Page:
Peanut and the Burning Tank is a true and interesting story about growing up in the rural Kenya. This story has it all. Peanut is a wonderfully mischievous character who seems to be a magnet for trouble .The book keeps you glued to the pages as Peanut reminds us of the many risks we took as children and how much we owe to luck for keeping us safe.
The mischief in the book is seen at the beginning of the book:
“Boys who are born and bred of mischief will always look for mischief. It starts early. Right in their mamas’ tummies, the baby brat kicks and jump up and down as if playing a wild game of kickboxing. They bite their mamas’ breast instead of sucking. They repeatedly pee on their mamas back, burp straight on their mamas’ face and soil their diapers as soon as they are changed.”
The description within the story are vivid and compelling: making the reader feel as though they are actually living the story.
“they lived in a village called Ndeffo, a leafy, hilly land at the edge of he Mau forest ranges…”
The are a reminiscing on the author, Boniface Gachugu’s part, of the mischief he was involved in as a boy.
Peanut’s first illicit fun starts when the lower primary classes end lessons. He and other young boys go to herd animals, but they often forget their duties in favour of swimming naked in the muddy river, where they compete by racing across and diving in a ridiculous bottoms-down style they call “Kisumu City”. The cows, sheep and goats meander off into a neighboring farm, owned by a terrible man called Kamau wa Njinju, famous for administering corporal punishment to boys –and to his wife too.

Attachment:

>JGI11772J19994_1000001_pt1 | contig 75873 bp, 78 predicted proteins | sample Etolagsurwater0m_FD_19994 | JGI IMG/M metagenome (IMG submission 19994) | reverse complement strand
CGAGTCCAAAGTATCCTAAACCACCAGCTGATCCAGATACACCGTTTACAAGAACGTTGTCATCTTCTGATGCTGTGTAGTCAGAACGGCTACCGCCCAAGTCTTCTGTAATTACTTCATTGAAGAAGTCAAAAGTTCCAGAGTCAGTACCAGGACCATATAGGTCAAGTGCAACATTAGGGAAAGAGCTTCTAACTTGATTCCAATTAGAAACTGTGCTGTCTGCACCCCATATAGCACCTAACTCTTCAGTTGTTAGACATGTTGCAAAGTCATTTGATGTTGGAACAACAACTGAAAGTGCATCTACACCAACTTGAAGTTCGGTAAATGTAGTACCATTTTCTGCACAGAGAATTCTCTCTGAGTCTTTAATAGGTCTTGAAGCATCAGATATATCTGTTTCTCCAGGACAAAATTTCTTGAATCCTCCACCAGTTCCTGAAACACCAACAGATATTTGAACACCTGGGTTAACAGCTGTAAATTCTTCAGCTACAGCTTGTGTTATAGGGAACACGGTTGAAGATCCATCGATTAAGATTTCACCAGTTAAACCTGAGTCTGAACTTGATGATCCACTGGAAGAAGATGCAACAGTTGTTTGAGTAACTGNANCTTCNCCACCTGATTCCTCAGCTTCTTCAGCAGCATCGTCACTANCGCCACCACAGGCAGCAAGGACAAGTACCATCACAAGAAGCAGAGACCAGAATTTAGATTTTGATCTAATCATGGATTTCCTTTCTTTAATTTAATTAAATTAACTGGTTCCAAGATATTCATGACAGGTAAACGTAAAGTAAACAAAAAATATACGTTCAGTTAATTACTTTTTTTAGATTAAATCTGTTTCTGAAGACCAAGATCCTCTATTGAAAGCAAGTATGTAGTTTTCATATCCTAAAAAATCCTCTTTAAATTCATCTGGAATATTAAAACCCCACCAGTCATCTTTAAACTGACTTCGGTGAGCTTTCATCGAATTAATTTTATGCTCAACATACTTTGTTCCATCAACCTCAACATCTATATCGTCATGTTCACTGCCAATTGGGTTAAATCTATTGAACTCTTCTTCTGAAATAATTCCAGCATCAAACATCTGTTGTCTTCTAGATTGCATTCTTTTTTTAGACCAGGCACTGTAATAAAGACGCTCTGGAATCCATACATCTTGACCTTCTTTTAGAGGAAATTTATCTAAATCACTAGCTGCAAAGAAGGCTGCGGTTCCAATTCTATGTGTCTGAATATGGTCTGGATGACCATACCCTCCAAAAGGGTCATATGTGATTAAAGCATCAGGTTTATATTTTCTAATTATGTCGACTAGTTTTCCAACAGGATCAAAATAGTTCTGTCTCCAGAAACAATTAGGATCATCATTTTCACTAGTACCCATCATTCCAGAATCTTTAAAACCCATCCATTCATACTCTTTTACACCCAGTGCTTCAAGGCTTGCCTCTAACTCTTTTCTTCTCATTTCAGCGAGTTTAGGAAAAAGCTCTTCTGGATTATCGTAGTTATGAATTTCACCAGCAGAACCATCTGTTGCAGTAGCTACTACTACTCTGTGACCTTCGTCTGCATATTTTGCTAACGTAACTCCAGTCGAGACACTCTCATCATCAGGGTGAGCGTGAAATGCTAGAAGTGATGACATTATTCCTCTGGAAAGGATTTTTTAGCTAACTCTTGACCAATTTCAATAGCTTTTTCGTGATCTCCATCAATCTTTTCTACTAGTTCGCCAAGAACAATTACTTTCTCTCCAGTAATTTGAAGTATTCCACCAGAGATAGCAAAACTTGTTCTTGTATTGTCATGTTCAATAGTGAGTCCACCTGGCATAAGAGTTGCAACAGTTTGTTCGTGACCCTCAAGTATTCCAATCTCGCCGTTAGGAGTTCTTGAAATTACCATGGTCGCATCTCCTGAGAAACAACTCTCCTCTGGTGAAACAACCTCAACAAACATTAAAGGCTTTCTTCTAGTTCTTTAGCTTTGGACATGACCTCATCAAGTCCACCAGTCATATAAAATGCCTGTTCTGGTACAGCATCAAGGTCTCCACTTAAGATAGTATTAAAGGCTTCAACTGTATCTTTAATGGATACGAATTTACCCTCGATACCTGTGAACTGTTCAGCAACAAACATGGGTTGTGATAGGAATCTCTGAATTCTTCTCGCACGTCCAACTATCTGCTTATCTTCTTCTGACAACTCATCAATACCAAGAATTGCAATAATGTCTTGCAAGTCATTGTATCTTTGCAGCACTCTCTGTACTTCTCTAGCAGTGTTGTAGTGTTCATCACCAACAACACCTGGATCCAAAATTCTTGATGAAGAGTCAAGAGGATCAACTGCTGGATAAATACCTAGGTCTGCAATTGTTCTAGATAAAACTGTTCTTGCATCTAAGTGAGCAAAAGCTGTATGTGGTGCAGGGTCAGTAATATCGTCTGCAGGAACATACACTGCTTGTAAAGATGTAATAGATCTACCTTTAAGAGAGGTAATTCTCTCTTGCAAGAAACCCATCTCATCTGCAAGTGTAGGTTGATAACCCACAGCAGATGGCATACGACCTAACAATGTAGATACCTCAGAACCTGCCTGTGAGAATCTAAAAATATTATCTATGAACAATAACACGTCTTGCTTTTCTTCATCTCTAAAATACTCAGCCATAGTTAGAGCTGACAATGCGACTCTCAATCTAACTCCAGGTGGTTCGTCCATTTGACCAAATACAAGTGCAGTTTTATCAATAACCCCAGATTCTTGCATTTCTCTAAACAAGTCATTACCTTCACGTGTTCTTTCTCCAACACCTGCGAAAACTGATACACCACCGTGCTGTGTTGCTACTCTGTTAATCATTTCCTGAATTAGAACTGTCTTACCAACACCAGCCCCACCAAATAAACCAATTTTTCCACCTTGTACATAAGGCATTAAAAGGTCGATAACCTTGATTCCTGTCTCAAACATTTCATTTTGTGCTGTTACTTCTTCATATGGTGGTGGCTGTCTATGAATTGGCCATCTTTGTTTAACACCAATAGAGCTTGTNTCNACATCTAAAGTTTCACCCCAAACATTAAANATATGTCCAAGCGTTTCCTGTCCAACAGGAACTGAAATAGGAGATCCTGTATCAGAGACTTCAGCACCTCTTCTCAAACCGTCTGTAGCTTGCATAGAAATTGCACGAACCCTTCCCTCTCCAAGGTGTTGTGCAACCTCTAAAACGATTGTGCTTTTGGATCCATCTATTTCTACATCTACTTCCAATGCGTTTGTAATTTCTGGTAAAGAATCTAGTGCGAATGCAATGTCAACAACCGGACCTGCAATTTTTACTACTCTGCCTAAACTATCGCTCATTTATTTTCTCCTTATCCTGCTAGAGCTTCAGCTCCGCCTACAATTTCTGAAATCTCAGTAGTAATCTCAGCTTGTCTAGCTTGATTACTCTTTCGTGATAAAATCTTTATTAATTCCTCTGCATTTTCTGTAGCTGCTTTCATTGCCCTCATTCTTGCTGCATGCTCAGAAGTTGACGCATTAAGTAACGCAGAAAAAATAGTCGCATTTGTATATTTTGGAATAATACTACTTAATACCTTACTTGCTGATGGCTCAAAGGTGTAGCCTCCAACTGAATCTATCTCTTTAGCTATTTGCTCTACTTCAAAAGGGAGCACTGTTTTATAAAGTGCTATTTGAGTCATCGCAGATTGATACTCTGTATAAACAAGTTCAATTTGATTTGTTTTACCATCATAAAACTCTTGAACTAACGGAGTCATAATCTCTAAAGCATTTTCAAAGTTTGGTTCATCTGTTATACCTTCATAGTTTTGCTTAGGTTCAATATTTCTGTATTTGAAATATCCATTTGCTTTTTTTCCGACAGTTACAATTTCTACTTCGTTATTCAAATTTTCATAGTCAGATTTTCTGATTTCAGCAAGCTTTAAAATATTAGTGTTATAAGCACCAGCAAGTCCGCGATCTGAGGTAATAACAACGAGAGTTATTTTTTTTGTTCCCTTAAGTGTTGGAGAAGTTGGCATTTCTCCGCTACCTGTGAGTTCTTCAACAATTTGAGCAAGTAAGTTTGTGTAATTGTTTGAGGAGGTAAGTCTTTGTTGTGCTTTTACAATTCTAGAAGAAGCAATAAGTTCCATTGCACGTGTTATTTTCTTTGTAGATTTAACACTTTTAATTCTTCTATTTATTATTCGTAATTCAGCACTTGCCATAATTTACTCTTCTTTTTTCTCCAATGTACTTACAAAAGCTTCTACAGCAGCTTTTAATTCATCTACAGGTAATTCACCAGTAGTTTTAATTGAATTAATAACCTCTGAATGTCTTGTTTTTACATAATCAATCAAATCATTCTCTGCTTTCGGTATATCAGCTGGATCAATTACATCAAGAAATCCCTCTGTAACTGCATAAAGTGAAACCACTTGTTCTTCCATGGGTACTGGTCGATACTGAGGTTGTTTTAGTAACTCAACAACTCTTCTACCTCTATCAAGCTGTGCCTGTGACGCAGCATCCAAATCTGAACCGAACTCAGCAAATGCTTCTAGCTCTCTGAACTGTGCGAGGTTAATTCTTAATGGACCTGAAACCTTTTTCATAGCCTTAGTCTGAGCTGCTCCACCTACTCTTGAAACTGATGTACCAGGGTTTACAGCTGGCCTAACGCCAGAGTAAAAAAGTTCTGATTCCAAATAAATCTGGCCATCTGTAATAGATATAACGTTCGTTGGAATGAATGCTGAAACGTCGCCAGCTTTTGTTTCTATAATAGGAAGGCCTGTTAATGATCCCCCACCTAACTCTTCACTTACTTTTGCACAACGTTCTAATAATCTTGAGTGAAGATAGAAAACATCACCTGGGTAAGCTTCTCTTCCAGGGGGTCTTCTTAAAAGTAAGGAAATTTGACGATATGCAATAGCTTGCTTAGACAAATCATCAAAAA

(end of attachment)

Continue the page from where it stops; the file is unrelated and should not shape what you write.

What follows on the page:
Being as mischievous as he is, Peanut finally finds a way to payback Mr. Kamau for stealing their clothes and caning them whenever they go swimming.
This mischief over, Peanut and his entourage move on to the next one. The group begins to steal Nyayo milk, sneaking in through a small ventilation shaft of one of the new stone buildings that are replacing the wooden classes (described as looking more like horse stables, what with the shutter windows and timber walls with loud gaps that invite cold wind.) I know that many of us will relate to this the days when everybody looked forward to Nyayo milk.
But this mischief was short lived when the ventilation is finally sealed off, and lucky for them, the boys are not caught this time.
The author then takes us down memory lane giving us a brief history of Lord Egerton:
“Apparently the lord had taken ten years to build a mansion of more than 6o rooms, to please a young lady back in England whom he wanted to marry. But when she finally came to Kenya and saw it, she said it resembled a shack. She fled back to Europe and got married to another man. From then onwards, Lord Egerton banished all women from his sight. In fact, his farm workers had o lock up their wives when he toured his farm.”
Peanut and his friends then go and steal maize and potatoes to roast, inside the big rusty tank that was once used by the older boys and girls as a secret den for illicit making out sessions. For their purpose, the boys used charcoal stoves made out of tin cans. Unfortunately, Peanut got a double punishment when the tank rolled down hill, burning and bruising himself before he got a peppery beating from his mama. He nevertheless go special treatment as he was unwell!
Moral issues are wonderfully highlighted in this third mischievous mission, including the importance of motherly love, good manners and avoiding bad influence. The book includes a vocabulary builder and a series of challenging questions, which are excellent conversation builders for kids amongst themselves and with the adults who love them. It is also good for the older generation to look back on and have a good laugh about the past events.